The other day I went into the bank to cash a check. "Father, what are you planning on doing for New Year's Eve?" asked the young bank teller. "I can't wait," I answered. "Our parish is planning a big family celebration for New Year's Eve with Mass at 10:00 p.m., followed by a dinner with roasted pigs and live jazz music." The young girl seemed surprised at my enthusiastic answer and proceeded to tell me even though so many people came into the bank that day, I was the only one who had exciting plans for New Year's Eve.
My conversation with the bank teller only affirmed my personal conviction that the gift of Christian joy is the way that we can change the world. As Deacon Keith Fournier continually tells us, we are living in a new missionary age. I think that the best way that we can evangelize our sad world is through the gift of Christian joy.
Saint Thomas Aquinas listed eight Capital or Deadly Sins and maintained that sadness was the worse one of them all. The famous poet Dante, in his Divine Comedy, placed sadness at the lowest level of hell.
Joy is not to be understood as something superficial or immature. The person who is filled with Christian joy possesses an immense treasure because the true Christian can smile and laugh even in the middle of the most terrible adversities and sufferings.
Let us recall the words of G.K. Chesterton when he affirmed that "The Catholic Church is like a thick steak, a glass of red wine, and a good cigar."
Hillaire Belloc confirmed the same idea when he said that "Wherever the Catholic sun doth shine, there's always laughter and good red wine. At least I've always found it so. Benedicamus Domino!"
Sadness is certainly the epidemic of our times. I see a lot of people walking around without a smile on their face; they seem self-absorbed, and unaware of their surroundings, like Zombies simply moving forward. I must confess that I am very disturbed by it; it seems like America has become, for the most part, a land of zombies—faces filled with sadness, so many people sucked into a matrix of despair.
I refuse to be a zombie and my New Year's resolution for 2011is this: I am going to do all that I can to help people escape from the land of the zombies, through Jesus Christ and his Church. Christianity is completely opposite to selfishness, self-absorption, and narcissism. Christianity demands a radical reorientation of our personal lives. We must be empty of all self-seeking.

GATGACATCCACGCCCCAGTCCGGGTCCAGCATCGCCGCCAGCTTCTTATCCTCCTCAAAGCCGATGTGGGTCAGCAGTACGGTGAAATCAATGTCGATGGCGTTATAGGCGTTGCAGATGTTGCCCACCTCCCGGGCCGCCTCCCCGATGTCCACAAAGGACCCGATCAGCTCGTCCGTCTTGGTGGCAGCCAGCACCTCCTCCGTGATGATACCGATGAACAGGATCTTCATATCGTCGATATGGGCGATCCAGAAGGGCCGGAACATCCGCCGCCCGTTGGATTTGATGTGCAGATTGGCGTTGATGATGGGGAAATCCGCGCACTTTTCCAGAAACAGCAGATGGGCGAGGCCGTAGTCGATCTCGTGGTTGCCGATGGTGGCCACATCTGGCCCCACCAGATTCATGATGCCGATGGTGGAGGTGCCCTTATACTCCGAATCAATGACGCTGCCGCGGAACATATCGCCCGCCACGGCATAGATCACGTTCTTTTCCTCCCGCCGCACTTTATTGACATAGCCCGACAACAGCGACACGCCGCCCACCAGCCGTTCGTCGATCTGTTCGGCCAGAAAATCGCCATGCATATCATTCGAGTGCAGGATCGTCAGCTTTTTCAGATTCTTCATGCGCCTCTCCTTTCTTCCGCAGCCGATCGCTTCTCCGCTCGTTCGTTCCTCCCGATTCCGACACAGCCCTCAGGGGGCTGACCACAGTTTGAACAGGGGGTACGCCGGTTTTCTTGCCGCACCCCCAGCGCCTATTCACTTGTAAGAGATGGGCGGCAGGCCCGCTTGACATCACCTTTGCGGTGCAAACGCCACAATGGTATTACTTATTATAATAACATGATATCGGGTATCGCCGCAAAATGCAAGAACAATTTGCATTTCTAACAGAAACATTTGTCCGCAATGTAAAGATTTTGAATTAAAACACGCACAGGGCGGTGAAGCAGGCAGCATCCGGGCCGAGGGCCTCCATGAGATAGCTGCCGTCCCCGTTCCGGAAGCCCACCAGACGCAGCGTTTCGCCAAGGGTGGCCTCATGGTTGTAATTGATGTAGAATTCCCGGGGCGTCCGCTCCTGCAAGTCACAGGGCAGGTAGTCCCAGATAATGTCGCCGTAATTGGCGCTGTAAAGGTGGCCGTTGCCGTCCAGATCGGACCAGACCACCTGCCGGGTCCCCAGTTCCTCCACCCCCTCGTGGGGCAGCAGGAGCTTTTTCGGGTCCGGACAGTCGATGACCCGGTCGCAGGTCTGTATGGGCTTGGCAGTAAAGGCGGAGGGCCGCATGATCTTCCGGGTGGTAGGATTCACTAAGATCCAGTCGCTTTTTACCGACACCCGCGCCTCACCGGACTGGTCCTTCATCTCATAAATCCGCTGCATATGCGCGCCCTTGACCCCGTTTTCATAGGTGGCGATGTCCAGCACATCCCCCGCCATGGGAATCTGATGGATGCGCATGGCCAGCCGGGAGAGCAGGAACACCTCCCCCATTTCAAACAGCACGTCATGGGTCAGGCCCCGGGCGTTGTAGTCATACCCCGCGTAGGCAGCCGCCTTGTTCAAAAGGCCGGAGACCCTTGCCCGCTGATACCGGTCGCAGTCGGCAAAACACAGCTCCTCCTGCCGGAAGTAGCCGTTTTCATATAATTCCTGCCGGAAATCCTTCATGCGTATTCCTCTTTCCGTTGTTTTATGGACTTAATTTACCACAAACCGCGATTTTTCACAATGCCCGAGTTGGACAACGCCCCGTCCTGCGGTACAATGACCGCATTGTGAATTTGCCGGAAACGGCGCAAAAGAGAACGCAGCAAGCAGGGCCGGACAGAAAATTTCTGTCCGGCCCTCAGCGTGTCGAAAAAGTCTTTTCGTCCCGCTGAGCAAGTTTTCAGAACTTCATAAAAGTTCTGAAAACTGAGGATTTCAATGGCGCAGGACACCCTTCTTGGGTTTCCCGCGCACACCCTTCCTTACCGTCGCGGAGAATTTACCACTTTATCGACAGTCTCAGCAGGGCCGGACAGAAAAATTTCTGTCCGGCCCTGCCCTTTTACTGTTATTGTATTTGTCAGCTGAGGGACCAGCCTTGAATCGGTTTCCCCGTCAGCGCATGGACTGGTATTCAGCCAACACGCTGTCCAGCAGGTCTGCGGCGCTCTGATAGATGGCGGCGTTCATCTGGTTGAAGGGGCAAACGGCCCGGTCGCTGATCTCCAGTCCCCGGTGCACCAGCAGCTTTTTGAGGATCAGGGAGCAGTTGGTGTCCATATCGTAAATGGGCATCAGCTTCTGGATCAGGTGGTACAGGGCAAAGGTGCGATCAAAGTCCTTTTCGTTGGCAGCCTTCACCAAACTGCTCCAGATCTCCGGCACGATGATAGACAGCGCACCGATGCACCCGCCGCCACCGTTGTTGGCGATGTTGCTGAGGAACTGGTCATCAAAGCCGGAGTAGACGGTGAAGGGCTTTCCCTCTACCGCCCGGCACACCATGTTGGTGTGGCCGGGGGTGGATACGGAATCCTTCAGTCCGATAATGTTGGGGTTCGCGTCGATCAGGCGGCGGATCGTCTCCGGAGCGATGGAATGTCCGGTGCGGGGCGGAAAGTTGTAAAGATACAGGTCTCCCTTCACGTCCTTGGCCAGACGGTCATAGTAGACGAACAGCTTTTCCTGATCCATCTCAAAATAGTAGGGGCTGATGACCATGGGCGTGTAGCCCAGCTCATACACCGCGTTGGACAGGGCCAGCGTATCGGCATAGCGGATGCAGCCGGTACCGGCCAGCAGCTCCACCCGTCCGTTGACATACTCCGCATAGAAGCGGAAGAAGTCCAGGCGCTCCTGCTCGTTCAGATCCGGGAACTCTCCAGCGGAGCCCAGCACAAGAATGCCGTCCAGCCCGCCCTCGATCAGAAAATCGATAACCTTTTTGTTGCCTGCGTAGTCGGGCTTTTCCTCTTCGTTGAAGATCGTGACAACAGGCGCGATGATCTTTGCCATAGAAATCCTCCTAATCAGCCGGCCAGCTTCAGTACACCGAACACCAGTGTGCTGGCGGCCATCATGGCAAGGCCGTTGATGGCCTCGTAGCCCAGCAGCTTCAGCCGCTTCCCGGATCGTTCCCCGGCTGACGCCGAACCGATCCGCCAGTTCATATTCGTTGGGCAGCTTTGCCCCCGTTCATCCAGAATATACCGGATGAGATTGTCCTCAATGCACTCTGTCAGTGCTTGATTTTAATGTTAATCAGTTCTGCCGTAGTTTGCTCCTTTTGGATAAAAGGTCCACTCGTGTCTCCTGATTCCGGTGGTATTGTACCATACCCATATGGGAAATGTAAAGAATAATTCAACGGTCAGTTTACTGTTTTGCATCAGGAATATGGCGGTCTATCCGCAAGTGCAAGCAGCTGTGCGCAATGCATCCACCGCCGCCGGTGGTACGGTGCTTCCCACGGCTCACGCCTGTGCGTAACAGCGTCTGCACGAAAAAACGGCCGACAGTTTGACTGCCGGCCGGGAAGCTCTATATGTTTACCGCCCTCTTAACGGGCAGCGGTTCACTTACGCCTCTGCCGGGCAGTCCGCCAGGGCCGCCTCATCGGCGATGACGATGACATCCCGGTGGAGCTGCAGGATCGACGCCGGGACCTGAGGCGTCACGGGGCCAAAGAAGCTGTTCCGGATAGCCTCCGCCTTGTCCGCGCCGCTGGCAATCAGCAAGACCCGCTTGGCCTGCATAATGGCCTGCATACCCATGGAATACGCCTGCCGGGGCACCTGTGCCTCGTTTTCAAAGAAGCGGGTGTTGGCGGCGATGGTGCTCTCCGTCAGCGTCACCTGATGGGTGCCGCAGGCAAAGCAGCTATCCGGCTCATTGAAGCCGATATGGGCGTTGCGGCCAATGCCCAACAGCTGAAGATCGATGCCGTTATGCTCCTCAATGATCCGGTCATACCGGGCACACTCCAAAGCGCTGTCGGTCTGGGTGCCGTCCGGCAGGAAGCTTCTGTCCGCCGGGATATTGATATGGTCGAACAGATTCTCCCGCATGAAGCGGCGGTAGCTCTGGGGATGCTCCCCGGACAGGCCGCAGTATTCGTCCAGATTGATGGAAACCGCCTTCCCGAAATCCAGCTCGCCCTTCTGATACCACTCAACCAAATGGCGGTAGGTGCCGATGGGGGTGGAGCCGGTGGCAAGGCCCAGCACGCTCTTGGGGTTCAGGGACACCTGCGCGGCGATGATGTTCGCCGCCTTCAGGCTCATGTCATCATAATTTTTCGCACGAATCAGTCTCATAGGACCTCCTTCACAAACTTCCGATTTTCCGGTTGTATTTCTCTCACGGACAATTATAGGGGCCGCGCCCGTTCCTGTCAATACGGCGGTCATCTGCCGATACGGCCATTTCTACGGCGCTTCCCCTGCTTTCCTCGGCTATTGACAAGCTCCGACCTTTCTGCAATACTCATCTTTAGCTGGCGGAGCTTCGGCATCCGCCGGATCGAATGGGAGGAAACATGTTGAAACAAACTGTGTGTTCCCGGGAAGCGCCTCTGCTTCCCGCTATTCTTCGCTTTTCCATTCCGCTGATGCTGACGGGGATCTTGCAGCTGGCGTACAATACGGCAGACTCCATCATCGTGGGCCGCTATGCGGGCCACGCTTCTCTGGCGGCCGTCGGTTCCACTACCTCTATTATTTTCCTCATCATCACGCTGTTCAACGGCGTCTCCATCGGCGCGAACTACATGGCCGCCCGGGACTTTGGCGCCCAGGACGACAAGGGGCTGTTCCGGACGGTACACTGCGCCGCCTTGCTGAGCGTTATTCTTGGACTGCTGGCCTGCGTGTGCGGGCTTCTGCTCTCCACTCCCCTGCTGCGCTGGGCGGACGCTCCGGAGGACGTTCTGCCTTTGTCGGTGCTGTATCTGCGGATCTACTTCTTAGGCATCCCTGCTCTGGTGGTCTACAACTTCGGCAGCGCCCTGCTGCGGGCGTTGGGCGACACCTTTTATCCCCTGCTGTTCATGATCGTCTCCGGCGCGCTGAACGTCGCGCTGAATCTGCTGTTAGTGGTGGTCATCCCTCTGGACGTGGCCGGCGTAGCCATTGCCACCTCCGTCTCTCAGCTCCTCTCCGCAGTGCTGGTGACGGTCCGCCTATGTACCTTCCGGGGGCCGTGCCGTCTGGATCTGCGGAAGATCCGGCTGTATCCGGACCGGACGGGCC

For almost nine years, accompanied by many enthusiastic parishioners, I have dedicated some of the best years of my life to the creation of a new parish community in Corpus Christi, Texas. Our parish is an oasis of spirituality, orthodoxy, and community. We refuse to be zombies and we provide a refuge where people can escape from the land of the zombies in order to be renewed and refreshed in the Spirit. We go back out into the land of the zombies in search of those who want to learn how to love. Christian joy is only experienced through Christian love.
The only way that we can escape the land of the zombies is by learning how to be truly open to love, in Christ and with Christ. A zombie is a person who is lost to reality, immersed in his own self. Refuse to be a zombie!
Hillaire Belloc also once said, "When friendship disappears then there is a space left open to that awful loneliness of the outside world which is like the cold space between the planets. It is an air in which men perish utterly."
Jesus gives himself entirely to us in order to save us from sin. He calls us to respond to his unconditional love by being a gift for one another. "We are to love, then, because he loved us first. Anyone who says, ‘I love God,' and hates his brother is a liar, since a man who does not love the brother that he can see cannot love God, whom he has never seen" (1 John 4:19-20).
The human person, by nature, desires to love and to be loved. It is very beautiful to love and to receive love in return. Community is only possible when love is reciprocal.
However, we are called to love even those who do not love us in return. This is when love goes very deep. To love without seeking anything in return, to love without clinging, to love with detachment. This is difficult, but this is when love is for real.
"When you give a lunch or a dinner, do not ask your friends, brothers, relations or rich neighbors, for fear they repay your courtesy by inviting you in return. No; when you have a party, invite the poor, the crippled, the lame, the blind; that they cannot pay you back means that you are fortunate, because repayment will be made to you when the virtuous rise again" (Luke 14:13-14).
When we live our lives for others within the tiny details of each day, this is when we experience the gift of Christian joy. It is our smile and our laughter that will enlighten a world so filled with sadness and despair.
As we celebrate the new year that is beginning, let us affirm our refusal to give in to the temptation to be sad and self-absorbed; there be zombies. Let us commit ourselves to being apostles of joy.
Happy New Year!
1/3/2011 5:00:00 AM